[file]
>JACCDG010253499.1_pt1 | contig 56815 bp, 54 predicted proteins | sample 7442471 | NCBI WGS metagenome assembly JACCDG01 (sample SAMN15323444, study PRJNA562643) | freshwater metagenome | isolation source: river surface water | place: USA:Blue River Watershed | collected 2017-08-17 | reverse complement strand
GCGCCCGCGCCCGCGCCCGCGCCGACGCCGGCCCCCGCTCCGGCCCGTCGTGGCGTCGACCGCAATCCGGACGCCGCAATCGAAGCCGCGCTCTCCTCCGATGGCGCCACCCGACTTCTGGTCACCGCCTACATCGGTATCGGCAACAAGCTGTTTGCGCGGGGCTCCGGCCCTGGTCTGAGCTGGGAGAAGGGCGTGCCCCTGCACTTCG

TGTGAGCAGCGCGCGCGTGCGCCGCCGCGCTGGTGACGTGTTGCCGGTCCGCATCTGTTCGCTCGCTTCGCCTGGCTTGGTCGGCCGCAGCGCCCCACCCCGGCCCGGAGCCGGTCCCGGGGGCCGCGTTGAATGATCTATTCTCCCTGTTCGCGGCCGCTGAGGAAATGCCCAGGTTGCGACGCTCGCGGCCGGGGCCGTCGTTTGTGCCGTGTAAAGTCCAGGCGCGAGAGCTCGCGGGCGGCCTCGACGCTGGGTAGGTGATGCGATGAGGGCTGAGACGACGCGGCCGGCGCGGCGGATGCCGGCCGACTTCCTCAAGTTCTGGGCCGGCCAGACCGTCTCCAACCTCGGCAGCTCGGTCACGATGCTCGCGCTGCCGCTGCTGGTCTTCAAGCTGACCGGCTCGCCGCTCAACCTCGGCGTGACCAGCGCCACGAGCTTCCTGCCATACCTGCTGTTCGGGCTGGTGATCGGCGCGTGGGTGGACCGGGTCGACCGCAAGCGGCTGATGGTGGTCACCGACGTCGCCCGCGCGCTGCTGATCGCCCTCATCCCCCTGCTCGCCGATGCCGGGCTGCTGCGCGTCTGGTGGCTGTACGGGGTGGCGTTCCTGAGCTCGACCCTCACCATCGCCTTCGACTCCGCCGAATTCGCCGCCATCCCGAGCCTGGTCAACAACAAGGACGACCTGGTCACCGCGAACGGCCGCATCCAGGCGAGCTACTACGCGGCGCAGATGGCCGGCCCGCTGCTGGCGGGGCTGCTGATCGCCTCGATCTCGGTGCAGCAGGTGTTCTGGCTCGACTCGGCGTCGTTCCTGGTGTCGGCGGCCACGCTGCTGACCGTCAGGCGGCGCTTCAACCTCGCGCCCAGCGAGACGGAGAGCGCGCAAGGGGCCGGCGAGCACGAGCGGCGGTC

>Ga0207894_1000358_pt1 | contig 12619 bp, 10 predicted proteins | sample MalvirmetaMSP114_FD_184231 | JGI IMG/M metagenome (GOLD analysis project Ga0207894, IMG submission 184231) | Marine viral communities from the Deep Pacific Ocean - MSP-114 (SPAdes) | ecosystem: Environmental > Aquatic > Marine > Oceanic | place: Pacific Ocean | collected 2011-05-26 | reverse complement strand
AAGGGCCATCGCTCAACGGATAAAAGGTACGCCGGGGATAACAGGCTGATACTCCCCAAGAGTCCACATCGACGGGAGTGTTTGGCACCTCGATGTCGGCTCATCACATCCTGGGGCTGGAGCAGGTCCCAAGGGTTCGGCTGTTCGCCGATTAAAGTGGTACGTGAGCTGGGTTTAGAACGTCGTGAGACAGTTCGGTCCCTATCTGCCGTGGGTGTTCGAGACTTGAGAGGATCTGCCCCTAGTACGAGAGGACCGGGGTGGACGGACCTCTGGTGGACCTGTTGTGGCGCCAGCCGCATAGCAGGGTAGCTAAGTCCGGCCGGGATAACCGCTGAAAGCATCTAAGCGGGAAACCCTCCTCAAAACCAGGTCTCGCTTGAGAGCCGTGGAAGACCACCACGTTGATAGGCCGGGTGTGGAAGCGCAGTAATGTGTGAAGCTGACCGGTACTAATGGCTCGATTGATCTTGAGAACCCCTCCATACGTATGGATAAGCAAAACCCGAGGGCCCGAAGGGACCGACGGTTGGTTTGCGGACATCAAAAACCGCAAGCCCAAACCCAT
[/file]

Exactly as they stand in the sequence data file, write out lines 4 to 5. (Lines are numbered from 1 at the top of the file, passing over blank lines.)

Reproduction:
>Ga0207894_1000358_pt1 | contig 12619 bp, 10 predicted proteins | sample MalvirmetaMSP114_FD_184231 | JGI IMG/M metagenome (GOLD analysis project Ga0207894, IMG submission 184231) | Marine viral communities from the Deep Pacific Ocean - MSP-114 (SPAdes) | ecosystem: Environmental > Aquatic > Marine > Oceanic | place: Pacific Ocean | collected 2011-05-26 | reverse complement strand
AAGGGCCATCGCTCAACGGATAAAAGGTACGCCGGGGATAACAGGCTGATACTCCCCAAGAGTCCACATCGACGGGAGTGTTTGGCACCTCGATGTCGGCTCATCACATCCTGGGGCTGGAGCAGGTCCCAAGGGTTCGGCTGTTCGCCGATTAAAGTGGTACGTGAGCTGGGTTTAGAACGTCGTGAGACAGTTCGGTCCCTATCTGCCGTGGGTGTTCGAGACTTGAGAGGATCTGCCCCTAGTACGAGAGGACCGGGGTGGACGGACCTCTGGTGGACCTGTTGTGGCGCCAGCCGCATAGCAGGGTAGCTAAGTCCGGCCGGGATAACCGCTGAAAGCATCTAAGCGGGAAACCCTCCTCAAAACCAGGTCTCGCTTGAGAGCCGTGGAAGACCACCACGTTGATAGGCCGGGTGTGGAAGCGCAGTAATGTGTGAAGCTGACCGGTACTAATGGCTCGATTGATCTTGAGAACCCCTCCATACGTATGGATAAGCAAAACCCGAGGGCCCGAAGGGACCGACGGTTGGTTTGCGGACATCAAAAACCGCAAGCCCAAACCCAT